stew beef pieces, or you can cut a roast into small pieces
onions frozen corn
stock (or water and beef base)
Cast of characters
This photo does not accurately depict the quantities I used. Some of the potatoes were already in the pot, I ended up putting in more carrots, and I didn't use two whole onions. You can't tell it from their position in the photo, but these were onions I was culling from the onion basket, so there were some bad spots in them. Stews and soups are an excellent way to use up small, or less than perfect veggies, or to finish up using the last one or two of something you have on hand.
Chop up the veggies. As you can see, we don't peel potatoes for our stew and I like to cut the carrot quite small. This is a personal choice as I really prefer to eat carrots raw. Chopping them small keeps me from biting into a huge chunk of carrot. If you like them cooked, cut them bigger. One of my favorite ways to sneak things like carrot, onion, or zucchini into things so the kids can't tell it's there is to grate them finely.
We cut our stew beef into smaller pieces than it is sold in the store. It's much easier for smaller mouths to eat, plus it allows a smaller amout of beef to stretch and feed more people. Here it's already cut up and I've sprinkled it with freshly ground pepper and seasoned meat tenderizer. I use the tenderizer in place of salt since it's primary ingredient is salt. You can find them made with papain as the tenderizing agent and no added MSG. Also, you need be careful about how much meat tenderizer or salt you use. Beef base and commercial stocks/broths tend to have a lot of salt, so you wouldn't want to add much, if any to your stew if you use them. I don't put salt in my homemade stock, so I'm free to add what I want to the food I'm using them in.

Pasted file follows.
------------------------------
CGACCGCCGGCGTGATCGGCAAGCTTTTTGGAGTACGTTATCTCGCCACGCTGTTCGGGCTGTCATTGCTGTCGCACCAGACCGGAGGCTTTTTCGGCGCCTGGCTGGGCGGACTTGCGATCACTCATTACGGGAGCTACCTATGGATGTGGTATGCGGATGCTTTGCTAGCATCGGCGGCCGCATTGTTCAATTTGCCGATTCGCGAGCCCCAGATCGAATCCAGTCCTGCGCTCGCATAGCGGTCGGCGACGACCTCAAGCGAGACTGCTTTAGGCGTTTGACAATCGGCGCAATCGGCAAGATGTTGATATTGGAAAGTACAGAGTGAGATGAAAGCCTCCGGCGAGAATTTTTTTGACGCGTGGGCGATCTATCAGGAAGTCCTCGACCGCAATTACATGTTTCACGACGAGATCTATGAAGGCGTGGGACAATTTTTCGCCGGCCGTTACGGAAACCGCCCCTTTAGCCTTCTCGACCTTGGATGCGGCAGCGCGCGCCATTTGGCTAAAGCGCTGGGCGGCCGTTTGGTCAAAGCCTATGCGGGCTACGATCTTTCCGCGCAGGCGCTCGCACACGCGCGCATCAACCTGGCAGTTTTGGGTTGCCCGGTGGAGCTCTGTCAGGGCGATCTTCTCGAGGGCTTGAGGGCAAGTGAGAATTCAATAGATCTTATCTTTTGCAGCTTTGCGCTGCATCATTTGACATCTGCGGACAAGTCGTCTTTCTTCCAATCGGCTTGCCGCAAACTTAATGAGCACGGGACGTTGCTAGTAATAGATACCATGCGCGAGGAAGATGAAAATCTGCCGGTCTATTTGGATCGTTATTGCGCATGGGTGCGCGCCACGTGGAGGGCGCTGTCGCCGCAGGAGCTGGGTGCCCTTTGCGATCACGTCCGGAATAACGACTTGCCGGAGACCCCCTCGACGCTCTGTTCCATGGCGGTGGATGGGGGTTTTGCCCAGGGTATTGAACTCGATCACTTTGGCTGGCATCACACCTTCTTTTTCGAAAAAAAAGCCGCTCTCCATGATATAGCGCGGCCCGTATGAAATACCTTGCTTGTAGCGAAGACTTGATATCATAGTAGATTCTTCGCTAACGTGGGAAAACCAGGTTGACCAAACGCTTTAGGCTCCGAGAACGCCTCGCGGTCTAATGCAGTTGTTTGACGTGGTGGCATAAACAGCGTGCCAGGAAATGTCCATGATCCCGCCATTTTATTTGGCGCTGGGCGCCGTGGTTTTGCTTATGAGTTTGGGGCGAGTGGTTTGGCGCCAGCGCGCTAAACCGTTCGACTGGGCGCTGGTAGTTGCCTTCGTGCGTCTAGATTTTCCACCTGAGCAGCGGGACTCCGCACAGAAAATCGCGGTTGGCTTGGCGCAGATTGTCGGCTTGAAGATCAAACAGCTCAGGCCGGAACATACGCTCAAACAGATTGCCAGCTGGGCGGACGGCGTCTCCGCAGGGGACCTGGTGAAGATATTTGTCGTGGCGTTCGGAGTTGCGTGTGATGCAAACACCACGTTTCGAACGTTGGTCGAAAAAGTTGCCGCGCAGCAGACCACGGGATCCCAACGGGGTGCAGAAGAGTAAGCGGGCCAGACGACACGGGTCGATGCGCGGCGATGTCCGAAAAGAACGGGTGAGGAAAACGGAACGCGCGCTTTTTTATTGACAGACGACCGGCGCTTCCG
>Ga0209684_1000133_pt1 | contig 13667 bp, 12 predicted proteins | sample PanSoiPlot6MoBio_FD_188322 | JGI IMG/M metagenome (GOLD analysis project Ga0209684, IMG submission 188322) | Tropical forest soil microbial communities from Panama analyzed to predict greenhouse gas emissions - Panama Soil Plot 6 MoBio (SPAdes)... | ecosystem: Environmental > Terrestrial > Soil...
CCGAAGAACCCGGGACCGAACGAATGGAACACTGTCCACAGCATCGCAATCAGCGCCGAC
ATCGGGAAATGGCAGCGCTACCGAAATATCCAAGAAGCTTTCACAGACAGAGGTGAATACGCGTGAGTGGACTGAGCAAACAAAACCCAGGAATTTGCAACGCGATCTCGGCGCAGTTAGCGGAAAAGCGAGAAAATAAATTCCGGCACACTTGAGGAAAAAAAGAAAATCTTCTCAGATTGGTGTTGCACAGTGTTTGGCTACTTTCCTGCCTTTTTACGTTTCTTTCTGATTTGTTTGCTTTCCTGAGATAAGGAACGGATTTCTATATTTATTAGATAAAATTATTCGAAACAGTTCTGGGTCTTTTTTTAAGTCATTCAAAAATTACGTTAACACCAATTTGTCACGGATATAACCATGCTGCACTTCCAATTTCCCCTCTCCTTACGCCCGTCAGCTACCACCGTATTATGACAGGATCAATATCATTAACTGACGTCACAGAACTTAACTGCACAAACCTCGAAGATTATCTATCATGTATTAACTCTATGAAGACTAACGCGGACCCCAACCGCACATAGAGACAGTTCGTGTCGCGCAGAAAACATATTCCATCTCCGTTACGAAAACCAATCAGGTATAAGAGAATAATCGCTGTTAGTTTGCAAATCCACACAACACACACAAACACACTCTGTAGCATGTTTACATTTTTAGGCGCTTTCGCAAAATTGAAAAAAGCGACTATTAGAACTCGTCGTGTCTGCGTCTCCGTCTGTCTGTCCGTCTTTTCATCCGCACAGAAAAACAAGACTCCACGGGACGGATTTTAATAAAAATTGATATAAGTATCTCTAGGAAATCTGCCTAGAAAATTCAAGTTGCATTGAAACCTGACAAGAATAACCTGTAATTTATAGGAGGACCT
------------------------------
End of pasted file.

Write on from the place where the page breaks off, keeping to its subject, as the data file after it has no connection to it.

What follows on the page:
Next, add your stock (or water and beef base). I was out of my homemade beef stock, so I used some of my chicken stock and added about 1Tbls of beef base. If I were using water I would probably use approx. 2Tbls beef base (for this quantity of stew). I prefer to use a beef base I find at the health food store instead of one from the regular supermarket. I don't like to use things with long ingredient lists of things I can't pronounce. That's why I would much rather use my own stock to begin with.
At this point you put on the lid and turn it on. If you started in the morning, turn it on low, if you started at noon, turn it on high.
About a half hour before serving, add frozen corn. Again, this is a personal preference, if you don't want it, don't add it.
Now it's time to thicken your stew.
Heat butter and olive oil in a skillet.
Add flour. I used some Kamut flour I had ground a few days before (and kept in the freezer). You can use white flour if you want. I also added some more salt and pepper since I had already tasted the broth in the stew.
Just make sure the ratio of flour to oil/butter makes a rue that isn't too thick. Here it's just starting to bubble. Mine is this color because of the olive oil and whole wheat flour. If you make it with white flour, or don't use olive oil, it will be lighter.
You really need to cook this rue kind of slowly (med-high heat), stirring often until it starts to brown. It's a little harder to tell with a darker rue, but you'll see it getting a little browner, and it will start to smell....well, toasty. Once it does start to brown it can burn quickly, so turn down the heat and keep stirring until it's all a little darker. Then add it to your stew, stirring as you pour it in the pot, and...
there you go. Thick, hearty, stick-to-your-ribs beef stew. Make sure to taste it to see if it needs any additional seasoning before serving.
You can use other veggies if you like and you can omit some of the things I've listed if you want; stew is kind of, whatever-you-want-goes. I would not remove the onion though. Even if you don't like to eat onions, they impart a wonderful flavor to foods you cook with them.
Enjoy your stew!